A right to stories and words and an ownership of stories is by no means a given, in particular in post-colonial environments. In Coastal Mappings, we were working with different kinds of cultural contact, and honoring the multiple carriers and transmitters of stories was part of our agenda. Many of the Maori myths and stories that intertwine so deeply with the places of New Zealand weren't told to and known to the predominantly Pakeha (white European-heritage) hospice participants when they were children, at least not to the older ones who didn't receive bicultural schooling. When we were creating sense memories of home places and of the stories we associated with them, many stories they shared were private and personal. They spoke about growing up without a strong storytelling practice, quite alienated from Celtic and other storytelling traditions their Irish, Scottish and Welsh parents or ancestors grew up with, and about making up their own stories about the land. And even though they didn't know the full stories and legends, the private stories they did tell and worked with often involved Maori place-names, and the fantasies these Pakeha children built around the (vaguely remembered) translations of these names: A river called 'lazy lizard' in the English translation of an older Maori word led one of the participants as a child to imagine stories about lizards living in the sea - different and yet related to the Taniwha (water demon) stories Maoris have about the same place. We explored these echoes, bringing private stories and memories in contact with the rich story and song tradition of Maori habitation of the land. In our workshops at the hospice, we used these memories to build up a map of living in the locality, honoring the networks of habitation and home.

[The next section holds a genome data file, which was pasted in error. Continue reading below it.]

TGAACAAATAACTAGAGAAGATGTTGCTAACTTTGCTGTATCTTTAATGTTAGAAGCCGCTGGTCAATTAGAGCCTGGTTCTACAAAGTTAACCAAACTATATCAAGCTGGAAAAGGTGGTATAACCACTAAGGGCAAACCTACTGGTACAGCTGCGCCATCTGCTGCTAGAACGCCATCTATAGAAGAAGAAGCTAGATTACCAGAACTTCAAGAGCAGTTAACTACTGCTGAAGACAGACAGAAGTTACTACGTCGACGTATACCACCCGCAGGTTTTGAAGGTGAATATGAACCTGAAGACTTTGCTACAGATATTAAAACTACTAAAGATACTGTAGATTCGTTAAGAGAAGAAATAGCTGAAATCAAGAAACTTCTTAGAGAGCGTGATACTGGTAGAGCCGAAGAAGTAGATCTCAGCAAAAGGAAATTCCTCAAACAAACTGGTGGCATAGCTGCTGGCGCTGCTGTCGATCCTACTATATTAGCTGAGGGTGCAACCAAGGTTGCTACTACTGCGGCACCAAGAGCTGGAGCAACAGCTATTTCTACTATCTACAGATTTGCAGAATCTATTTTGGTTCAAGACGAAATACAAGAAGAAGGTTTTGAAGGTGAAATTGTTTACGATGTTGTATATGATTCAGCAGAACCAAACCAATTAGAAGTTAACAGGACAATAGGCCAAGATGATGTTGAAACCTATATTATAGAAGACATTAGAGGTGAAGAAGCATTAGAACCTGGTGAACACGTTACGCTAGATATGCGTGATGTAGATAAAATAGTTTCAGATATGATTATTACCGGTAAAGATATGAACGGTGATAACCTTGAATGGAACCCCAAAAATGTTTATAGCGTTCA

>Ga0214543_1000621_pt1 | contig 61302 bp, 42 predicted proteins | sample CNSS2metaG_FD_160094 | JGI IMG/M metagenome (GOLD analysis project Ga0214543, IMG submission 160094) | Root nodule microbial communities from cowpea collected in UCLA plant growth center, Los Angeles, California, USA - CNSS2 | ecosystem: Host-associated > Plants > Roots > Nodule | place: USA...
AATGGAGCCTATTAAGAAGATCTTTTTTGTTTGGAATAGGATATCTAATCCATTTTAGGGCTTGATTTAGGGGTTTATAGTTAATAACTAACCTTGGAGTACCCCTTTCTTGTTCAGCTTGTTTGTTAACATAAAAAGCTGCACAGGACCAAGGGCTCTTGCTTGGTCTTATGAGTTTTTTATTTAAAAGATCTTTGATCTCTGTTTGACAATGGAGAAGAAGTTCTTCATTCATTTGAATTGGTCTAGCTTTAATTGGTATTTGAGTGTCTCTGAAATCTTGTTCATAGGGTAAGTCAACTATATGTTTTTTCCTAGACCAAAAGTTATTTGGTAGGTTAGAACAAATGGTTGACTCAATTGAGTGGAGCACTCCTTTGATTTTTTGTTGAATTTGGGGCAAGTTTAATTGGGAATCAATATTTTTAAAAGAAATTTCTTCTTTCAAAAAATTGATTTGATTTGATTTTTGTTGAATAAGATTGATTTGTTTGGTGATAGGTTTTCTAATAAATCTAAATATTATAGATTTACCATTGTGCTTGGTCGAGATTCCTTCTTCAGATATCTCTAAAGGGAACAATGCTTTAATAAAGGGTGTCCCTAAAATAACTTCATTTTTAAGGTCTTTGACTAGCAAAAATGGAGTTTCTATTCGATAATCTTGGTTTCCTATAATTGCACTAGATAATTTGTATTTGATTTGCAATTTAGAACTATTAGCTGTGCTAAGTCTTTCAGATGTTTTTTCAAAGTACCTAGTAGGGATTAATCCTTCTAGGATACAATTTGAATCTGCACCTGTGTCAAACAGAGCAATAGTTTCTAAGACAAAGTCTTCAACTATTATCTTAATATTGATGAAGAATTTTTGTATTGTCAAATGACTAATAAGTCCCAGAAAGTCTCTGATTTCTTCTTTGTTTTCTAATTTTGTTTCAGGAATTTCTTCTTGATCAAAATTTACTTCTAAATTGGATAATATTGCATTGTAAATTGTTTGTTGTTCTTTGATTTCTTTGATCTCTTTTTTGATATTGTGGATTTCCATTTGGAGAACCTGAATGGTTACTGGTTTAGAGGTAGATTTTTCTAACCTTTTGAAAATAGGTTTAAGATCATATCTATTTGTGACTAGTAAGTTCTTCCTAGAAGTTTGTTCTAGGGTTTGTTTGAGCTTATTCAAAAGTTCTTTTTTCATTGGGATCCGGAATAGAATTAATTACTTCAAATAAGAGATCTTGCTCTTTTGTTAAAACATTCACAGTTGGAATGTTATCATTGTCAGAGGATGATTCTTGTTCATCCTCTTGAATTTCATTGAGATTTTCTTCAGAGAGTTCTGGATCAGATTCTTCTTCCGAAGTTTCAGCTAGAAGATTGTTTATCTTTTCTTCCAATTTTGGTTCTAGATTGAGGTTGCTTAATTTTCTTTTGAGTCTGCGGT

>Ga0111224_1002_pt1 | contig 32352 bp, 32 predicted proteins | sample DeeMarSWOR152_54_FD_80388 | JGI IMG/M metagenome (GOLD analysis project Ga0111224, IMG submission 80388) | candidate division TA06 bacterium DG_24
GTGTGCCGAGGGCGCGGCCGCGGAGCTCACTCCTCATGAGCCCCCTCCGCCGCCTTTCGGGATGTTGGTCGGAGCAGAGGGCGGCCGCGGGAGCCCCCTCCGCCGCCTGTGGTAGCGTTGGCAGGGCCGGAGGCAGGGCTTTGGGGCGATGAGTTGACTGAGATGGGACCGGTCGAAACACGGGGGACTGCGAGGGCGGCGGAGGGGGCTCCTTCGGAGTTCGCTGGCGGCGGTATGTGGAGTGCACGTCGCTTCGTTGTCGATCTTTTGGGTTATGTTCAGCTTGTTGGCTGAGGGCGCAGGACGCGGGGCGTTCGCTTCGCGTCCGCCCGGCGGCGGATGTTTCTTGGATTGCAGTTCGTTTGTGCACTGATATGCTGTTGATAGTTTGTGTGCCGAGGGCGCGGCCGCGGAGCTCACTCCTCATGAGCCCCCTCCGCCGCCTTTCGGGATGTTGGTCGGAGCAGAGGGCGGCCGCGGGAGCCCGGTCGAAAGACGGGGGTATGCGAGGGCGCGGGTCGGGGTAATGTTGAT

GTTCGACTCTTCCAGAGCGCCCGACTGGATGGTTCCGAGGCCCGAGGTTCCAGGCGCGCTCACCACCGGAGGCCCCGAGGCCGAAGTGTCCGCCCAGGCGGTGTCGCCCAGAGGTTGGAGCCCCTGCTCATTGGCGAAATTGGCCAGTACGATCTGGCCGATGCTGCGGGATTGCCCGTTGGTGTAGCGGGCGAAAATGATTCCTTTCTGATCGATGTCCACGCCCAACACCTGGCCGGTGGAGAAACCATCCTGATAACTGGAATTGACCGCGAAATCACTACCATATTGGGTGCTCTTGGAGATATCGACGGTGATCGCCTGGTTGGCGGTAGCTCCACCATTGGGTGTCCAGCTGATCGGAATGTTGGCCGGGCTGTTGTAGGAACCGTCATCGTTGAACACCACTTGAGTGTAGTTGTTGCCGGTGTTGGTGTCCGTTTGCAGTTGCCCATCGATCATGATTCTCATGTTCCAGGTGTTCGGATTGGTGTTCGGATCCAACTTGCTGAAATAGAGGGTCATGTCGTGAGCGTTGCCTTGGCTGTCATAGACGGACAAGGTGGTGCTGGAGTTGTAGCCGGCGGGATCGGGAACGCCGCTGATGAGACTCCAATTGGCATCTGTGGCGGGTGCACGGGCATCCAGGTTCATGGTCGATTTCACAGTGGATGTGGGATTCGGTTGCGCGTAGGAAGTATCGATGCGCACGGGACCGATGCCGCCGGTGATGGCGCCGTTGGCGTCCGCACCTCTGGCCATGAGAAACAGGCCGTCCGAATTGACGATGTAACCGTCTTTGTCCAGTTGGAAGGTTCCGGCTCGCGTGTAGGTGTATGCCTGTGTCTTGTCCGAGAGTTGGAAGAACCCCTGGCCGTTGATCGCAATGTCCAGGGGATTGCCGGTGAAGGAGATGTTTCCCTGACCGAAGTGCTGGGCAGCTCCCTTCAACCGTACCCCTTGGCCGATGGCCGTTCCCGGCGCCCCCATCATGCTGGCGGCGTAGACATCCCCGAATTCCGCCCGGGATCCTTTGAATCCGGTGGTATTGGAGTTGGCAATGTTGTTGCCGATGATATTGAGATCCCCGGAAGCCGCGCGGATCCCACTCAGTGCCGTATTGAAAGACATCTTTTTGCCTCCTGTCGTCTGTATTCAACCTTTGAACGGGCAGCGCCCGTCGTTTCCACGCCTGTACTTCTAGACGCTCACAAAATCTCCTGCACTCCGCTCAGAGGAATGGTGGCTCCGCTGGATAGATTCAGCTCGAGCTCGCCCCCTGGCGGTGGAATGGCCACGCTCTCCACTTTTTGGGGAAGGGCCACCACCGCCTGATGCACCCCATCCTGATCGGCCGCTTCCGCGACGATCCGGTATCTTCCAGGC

Photography became an important component of our work, as it allowed us to share with people outside the hospice something of what we were doing. Together, we constructed witnessing photos: images created with a small digital camera, easily handled by participants, that captured in some form part of our experiences. In these sessions, we began by working with regional myths and moved toward thinking about places and spaces where we've felt comfort, that we called home, that were important to us and acted as reservoirs of memory. Over time, we mapped parts of our life experiences onto specific landscapes, or memories of these landscapes, using movement as a way to access memory. We worked with materials I brought in response to stories told to me and places mentioned (stones, bark, wood, shells…), and we used small movements, gestures and caresses to respond to them and their energies.

Another kind of cultural contact emerged around issues of death and life: The animation of nature, including trees and stones, had a strong impact on workshop participants as they negotiated the imminence of their own deaths. Many of the hospice participants worked with this beautiful and careful attention to the breath of life in nature, expressed in small tender gestures and movements.